Price, too, was inspired and says in his preface, “(It) represents my third venture in writing about America’s War for Independence from Great Britain, with a particular focus on the period from December 25, 1776, through January, 3, 1777.

“My initial literary effort culminated in ‘Rescuing the Revolution: Unsung Patriot Heroes and the Ten Crucial Days of America’s War for Independence,’ about a select group of largely unknown Patriot stalwarts whose heroics contributed to the legendary triumphs that were part of this remarkable saga.”

He adds that the work “at hand takes a further step along the path laid out in the earlier titles by focusing in part on one of the individuals whose feats where highlighted therein,” and that Haslet “was the only one of the unsung heroes portrayed in my first book to lose his life on a Revolutionary War battlefield, and perhaps therein lies the motivation to explore his story at greater length. I feel I owe John Haslet that much.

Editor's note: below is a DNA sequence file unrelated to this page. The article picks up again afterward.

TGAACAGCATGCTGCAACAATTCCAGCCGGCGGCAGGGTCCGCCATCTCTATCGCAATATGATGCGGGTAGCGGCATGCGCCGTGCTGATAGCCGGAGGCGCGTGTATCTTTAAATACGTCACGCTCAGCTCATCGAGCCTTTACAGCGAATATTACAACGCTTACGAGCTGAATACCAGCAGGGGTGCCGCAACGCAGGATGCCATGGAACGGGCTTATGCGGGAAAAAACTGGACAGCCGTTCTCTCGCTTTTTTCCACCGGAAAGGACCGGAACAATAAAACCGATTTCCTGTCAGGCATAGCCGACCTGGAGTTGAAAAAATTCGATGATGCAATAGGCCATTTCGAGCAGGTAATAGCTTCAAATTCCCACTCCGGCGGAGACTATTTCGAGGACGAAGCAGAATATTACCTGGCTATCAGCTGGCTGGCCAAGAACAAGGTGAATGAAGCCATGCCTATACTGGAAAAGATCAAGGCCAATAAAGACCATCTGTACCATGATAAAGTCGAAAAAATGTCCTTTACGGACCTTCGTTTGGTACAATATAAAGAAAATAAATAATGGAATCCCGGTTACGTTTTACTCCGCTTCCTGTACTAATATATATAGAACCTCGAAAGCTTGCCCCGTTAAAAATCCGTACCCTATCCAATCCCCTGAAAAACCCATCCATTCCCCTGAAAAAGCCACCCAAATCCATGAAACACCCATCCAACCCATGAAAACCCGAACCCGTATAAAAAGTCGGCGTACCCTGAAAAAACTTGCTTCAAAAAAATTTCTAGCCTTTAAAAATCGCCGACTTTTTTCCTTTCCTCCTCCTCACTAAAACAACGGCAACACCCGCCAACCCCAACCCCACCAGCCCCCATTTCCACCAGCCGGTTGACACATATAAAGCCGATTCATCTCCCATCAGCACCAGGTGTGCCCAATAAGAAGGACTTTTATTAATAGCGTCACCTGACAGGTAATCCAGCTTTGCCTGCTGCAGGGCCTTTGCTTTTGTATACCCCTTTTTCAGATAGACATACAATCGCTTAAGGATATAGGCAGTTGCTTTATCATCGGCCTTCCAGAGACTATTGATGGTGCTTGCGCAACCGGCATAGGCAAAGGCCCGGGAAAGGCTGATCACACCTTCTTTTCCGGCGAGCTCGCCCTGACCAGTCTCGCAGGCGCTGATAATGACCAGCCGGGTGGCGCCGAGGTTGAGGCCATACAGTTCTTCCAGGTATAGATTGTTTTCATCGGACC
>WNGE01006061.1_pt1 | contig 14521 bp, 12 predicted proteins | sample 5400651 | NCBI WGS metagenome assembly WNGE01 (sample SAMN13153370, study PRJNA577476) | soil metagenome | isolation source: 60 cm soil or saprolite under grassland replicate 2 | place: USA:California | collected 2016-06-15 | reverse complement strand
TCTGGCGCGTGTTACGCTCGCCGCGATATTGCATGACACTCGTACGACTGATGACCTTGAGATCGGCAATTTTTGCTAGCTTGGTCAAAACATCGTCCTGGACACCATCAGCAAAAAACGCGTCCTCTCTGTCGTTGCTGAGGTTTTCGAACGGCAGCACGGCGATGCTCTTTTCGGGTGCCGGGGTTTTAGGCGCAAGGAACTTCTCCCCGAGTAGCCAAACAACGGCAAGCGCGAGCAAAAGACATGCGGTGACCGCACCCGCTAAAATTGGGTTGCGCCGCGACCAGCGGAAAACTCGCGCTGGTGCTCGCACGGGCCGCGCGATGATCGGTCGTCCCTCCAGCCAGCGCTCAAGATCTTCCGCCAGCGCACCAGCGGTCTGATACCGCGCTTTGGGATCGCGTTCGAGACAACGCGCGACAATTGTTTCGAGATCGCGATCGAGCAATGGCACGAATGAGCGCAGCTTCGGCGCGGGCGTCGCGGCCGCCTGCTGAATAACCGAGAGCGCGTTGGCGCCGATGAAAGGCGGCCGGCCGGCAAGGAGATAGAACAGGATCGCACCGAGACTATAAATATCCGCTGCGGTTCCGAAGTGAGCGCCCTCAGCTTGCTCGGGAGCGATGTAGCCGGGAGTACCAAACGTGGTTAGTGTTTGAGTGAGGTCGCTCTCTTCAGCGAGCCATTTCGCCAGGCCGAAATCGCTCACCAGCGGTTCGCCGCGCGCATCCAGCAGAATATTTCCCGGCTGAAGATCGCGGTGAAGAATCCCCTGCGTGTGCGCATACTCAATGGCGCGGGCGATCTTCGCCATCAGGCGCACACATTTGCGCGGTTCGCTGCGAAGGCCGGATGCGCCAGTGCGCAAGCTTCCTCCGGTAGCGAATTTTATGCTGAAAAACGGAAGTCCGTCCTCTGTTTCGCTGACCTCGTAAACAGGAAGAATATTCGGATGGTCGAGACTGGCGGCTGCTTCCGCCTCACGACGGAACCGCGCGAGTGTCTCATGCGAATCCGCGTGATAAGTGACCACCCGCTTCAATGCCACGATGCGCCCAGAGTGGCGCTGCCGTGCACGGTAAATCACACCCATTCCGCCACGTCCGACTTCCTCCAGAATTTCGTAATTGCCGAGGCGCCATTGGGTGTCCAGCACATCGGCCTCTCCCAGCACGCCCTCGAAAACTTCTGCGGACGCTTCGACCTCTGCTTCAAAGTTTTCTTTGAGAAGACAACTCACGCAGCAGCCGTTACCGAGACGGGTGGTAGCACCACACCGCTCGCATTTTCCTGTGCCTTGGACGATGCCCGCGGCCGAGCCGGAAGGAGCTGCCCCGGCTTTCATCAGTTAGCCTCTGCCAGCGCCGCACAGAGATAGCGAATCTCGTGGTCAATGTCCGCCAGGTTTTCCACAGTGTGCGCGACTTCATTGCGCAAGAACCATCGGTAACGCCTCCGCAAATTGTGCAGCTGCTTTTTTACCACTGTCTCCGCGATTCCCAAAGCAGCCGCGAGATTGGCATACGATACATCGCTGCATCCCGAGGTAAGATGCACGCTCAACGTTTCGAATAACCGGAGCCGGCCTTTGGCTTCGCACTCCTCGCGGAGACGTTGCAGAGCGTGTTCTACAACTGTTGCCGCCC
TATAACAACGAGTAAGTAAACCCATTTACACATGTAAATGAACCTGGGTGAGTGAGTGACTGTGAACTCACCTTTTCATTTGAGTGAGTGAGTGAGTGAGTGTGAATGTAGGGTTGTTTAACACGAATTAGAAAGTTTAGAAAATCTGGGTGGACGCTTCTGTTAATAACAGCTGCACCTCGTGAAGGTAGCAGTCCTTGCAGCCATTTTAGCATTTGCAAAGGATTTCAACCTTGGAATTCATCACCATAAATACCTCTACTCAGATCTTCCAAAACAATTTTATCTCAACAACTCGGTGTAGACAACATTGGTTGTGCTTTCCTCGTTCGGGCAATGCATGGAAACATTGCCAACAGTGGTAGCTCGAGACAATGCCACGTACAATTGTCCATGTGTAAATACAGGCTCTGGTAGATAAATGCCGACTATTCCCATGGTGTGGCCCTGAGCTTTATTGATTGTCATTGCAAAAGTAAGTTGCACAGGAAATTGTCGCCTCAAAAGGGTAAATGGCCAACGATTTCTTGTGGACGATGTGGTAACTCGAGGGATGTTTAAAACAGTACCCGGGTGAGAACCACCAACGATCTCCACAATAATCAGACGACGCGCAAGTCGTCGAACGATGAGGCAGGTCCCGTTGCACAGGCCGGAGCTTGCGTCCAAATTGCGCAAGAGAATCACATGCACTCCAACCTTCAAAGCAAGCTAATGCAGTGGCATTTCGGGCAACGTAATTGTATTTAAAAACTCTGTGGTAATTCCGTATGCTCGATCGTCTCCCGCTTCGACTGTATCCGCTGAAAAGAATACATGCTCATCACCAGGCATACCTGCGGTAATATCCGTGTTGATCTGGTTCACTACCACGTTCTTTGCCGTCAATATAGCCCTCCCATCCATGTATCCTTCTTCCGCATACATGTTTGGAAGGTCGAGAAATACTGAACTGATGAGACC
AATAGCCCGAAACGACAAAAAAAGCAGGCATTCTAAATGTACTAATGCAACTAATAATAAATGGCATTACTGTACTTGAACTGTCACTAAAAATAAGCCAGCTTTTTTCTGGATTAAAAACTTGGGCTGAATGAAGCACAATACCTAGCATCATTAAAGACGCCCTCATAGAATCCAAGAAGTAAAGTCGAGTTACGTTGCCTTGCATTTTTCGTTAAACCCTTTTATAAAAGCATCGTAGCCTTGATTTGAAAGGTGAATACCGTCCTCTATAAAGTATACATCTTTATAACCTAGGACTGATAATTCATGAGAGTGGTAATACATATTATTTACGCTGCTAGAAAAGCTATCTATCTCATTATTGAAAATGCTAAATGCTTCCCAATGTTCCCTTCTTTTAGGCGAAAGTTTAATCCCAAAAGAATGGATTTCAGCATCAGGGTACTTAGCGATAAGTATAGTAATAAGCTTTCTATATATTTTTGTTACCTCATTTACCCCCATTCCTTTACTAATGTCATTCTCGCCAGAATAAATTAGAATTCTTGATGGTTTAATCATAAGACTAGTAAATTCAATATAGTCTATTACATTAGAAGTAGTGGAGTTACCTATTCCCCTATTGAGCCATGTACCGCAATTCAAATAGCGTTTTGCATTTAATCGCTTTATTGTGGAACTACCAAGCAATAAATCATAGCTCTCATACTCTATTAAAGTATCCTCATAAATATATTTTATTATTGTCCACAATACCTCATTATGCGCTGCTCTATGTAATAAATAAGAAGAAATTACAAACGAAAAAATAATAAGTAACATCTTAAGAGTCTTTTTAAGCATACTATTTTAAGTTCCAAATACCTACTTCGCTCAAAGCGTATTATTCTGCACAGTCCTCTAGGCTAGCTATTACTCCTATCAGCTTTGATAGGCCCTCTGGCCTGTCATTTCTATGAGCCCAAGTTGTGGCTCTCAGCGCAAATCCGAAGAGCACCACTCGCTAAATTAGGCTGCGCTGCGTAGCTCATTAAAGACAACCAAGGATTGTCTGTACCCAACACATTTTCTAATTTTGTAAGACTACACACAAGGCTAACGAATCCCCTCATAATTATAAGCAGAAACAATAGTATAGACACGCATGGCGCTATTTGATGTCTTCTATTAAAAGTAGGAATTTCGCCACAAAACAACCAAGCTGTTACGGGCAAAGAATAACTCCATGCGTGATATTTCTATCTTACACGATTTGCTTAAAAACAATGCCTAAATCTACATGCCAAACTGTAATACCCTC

“There is an elegiac symmetry between his fate and that of the Delaware Regiment he commanded. Both suffered through extreme adversity and finally were lost in the struggle for a young nation’s independence during the period when that cause seemed especially imperiled and was then suddenly revived by the most remarkable military comeback in America’s storied past.”

Price follows with his intent to chronicle “the inspirational leadership, exemplary service, and enormous sacrifice that marked their efforts on behalf of America’s Revolutionary enterprise.”